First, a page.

9.3.25 is the latest release in the 9.3 series. This version is unsupported!
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Hernan Resnizky: Machine Learning in PostgreSQL Part 1: Kmeans clustering

planet postgresql - 2018-11-07(水) 18:00:03
Machine Learning in 10 Lines

Every person that reads newspapers, magazines or any other media of general interest has at least a basic idea of what Machine Learning is. And this is not only a fashion, Machine Learning is already part of our everyday life and will be much more in the future: from personalized advertisement on the Internet to robot dentists or autonomous cars, Machine Learning seems to be some kind of super power capable of everything.


But, what is Machine Learning really? It is mainly a set of statistical algorithms that, based on existing data, are capable of deriving insights out of them. These algorithms are basically divided into two families, supervised and unsupervised learning. In supervised learning, the objective is to perform some kind of prediction, such as, for example, if an e-mail message is spam or not (classification), how many beers will be sold next week in a supermarket (regression), etc. Unsupervised Learning, on the contrary, focuses on answering the question how are my cases divided in groups? What these algorithms do (each of them with their particularities) is to bring similar items as close as possible and keep items that differ  from each other as far as possible.

The popularisation of Machine Learning revolutionized the way we do business. Regardless if you are talking of a 10 or 10,000 employees company, if you do not make use of your data to make decisions, you are definitely running behind your competitors.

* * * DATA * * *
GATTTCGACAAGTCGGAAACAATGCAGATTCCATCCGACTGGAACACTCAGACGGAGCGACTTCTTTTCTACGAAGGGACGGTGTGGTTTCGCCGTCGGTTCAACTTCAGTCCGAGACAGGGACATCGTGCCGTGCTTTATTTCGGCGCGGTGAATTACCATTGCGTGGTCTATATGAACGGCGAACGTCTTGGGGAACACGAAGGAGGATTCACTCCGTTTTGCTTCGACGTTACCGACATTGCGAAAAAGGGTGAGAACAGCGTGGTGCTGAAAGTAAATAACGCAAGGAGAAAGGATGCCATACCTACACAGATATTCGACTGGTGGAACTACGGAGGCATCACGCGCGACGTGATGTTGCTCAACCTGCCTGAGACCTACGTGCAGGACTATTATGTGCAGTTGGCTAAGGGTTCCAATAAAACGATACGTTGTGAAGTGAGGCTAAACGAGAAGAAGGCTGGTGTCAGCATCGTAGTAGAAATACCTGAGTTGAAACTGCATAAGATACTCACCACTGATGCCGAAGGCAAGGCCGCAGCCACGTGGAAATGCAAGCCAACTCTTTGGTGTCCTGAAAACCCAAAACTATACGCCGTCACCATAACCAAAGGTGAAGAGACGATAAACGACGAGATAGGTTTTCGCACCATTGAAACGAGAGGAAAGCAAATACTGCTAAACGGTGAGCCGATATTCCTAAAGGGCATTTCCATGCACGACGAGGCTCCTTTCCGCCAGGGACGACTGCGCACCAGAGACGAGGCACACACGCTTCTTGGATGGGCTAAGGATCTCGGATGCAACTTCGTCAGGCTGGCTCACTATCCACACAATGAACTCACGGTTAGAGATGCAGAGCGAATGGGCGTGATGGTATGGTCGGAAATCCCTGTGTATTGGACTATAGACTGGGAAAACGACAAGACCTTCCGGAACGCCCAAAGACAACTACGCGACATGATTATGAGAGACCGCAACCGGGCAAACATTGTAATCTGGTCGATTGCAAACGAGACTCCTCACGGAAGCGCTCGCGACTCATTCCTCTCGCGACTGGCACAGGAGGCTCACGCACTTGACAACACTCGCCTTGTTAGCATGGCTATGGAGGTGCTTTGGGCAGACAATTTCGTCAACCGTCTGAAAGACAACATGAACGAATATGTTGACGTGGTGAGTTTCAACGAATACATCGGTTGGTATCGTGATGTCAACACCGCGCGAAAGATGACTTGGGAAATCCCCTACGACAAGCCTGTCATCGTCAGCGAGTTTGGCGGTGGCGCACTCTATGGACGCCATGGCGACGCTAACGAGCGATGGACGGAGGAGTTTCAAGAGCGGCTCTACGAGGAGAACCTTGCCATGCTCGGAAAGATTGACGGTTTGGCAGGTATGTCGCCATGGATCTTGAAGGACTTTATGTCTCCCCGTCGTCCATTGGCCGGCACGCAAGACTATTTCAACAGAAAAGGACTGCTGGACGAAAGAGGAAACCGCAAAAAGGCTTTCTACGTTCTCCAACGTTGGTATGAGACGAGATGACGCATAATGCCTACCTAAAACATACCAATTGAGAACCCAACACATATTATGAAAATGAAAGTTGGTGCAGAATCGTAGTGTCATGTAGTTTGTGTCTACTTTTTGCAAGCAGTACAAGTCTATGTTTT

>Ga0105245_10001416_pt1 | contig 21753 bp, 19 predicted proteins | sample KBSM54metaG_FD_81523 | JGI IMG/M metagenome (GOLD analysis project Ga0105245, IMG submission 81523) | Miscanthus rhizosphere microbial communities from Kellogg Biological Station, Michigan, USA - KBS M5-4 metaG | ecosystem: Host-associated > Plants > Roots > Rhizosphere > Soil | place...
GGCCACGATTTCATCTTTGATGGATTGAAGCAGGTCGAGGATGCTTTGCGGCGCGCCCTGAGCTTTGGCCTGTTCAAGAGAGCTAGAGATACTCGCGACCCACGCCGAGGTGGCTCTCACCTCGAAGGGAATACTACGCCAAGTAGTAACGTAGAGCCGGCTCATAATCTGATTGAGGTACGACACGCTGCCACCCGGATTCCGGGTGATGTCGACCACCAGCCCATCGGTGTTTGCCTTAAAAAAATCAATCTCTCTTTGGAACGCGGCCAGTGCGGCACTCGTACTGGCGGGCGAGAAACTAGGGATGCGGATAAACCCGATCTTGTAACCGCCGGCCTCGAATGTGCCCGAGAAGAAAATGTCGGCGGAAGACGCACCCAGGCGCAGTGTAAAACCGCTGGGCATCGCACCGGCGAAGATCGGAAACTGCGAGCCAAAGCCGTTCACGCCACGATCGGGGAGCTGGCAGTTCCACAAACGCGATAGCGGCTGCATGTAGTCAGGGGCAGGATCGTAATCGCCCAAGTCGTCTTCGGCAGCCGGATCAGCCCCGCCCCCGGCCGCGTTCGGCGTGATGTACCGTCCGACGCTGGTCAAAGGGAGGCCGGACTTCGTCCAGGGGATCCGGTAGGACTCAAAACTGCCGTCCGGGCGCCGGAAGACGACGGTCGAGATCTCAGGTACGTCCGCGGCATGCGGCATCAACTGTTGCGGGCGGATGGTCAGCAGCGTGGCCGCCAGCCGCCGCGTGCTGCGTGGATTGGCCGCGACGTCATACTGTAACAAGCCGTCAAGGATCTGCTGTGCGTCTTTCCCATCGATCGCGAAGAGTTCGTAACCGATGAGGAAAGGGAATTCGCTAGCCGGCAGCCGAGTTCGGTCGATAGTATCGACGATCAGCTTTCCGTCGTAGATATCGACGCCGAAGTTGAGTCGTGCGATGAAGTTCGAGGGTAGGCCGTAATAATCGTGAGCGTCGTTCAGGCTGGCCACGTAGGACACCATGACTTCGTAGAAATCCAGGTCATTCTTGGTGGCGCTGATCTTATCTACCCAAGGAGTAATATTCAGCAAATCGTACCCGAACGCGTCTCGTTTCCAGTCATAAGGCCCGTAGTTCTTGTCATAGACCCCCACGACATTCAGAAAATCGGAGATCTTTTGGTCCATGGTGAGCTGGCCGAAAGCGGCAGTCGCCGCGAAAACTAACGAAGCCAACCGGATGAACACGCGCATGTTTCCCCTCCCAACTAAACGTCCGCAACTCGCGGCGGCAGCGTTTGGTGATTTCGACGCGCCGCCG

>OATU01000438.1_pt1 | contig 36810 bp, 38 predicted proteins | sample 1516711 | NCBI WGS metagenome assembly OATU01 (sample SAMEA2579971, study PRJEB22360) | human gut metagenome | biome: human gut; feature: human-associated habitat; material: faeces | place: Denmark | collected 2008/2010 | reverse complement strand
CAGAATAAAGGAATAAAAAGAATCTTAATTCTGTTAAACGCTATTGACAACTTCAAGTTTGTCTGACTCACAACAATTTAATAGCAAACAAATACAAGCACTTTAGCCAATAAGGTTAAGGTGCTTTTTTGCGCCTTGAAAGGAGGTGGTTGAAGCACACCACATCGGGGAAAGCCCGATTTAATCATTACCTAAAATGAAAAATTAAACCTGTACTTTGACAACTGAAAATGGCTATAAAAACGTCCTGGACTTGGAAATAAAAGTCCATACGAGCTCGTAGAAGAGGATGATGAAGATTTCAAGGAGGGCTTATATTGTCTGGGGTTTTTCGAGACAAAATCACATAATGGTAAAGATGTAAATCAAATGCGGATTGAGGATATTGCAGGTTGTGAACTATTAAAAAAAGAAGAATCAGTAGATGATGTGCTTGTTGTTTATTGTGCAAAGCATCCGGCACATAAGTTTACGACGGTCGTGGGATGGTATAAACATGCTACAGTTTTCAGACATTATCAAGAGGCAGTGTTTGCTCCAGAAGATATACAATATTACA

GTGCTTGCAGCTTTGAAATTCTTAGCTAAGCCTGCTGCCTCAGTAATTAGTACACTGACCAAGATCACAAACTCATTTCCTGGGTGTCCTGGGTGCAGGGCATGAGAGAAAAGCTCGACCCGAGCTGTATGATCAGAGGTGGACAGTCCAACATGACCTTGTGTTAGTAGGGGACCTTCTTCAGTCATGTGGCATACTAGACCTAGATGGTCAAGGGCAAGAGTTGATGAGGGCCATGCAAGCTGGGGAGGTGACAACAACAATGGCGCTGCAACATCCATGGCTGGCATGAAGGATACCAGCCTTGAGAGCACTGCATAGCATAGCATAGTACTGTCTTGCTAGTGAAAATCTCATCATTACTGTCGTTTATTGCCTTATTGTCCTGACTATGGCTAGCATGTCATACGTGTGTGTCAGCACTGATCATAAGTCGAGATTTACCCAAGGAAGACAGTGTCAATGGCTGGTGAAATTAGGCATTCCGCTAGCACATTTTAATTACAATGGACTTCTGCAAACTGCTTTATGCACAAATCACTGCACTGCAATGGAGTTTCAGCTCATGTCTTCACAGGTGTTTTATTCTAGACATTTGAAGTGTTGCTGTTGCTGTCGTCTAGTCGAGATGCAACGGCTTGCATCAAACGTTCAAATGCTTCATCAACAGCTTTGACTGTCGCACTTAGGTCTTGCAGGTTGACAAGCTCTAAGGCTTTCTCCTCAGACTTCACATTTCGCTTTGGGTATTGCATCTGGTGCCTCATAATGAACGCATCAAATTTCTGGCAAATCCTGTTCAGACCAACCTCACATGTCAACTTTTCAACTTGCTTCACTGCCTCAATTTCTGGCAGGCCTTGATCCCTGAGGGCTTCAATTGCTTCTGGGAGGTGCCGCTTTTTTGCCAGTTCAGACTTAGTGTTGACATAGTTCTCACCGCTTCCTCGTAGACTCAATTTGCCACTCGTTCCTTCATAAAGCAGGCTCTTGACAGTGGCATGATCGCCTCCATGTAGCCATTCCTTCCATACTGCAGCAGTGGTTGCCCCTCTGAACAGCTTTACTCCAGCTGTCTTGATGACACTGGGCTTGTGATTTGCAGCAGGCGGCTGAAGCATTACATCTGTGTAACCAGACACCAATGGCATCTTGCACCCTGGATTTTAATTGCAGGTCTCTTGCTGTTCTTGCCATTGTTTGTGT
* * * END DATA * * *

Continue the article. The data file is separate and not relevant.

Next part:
Machine Learning without leaving the Database

Relational Databases are definitely the most essential tools when it comes to data persistence. Although there are other alternatives which could be suitable for certain purposes, there is probably no company with at least a minimal IT Infrastructure that doesn’t have a database.

So if every company has a database, it contains data that is worth using. This means that every company has the opportunity to improve its decision-making process with minimal effort through the use of machine learning. However, he drawbac

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William Ivanski: OmniDB debugger for PostgreSQL 11

planet postgresql - 2018-11-06(火) 22:58:04

PostgreSQL 11 was released recently, with exciting new features. One of them is the ability to write SQL procedures that can perform full transaction management, enabling developers to create more advanced server-side applications. SQL procedures can be created using the CREATE PROCEDURE command and executed using the CALL command. Since OmniDB 2.3.0 it is possible to debug PostgreSQL PL/pgSQL functions. Support to PostgreSQL 11 functions and procedures was added in OmniDB 2.11.0.

Last week we released OmniDB 2.12.0 with nice new features and a new revamped visual, so I’m going to show you how OmniDB 2.12.0 can debug PostgreSQL 11 procedures.

First of all, if you have not done that already, download and install a binary PostgreSQL library called omnidb_plugin and enable it in PostgreSQL’s config file. The debugger also uses a special schema with special tables to control the whole debugging process. This can be manually created or with an extension. For more details on the installation, please refer to the instructions. You can also refer to the documentation about the debugger.

Creating some tables in OmniDB

For our tests, let’s create 2 simple tables, foo and bar. Let’s do that using the OmniDB Console Tab:


Creating a procedure with transaction management

Note that OmniDB has a Procedures node in the tree view. Right-click on it, then click on Create Procedure. It will open a Query Tab with a SQL template showing basic SQL syntax to create a procedure.

If you want to know more about procedures, you can read online documentation without leaving OmniDB. Simple click on Procedures -> Doc: Procedures and a browser tab will be open for you already pointing to the documentation page:

Now let’s go back to the Create Procedure tab and change the code to actually create a procedure, like this:

CREATE OR REPLACE PROCEDURE public.prc_test ( p INTEGER ) LANGUAGE plpgsql AS $procedure$ BEGIN F[...]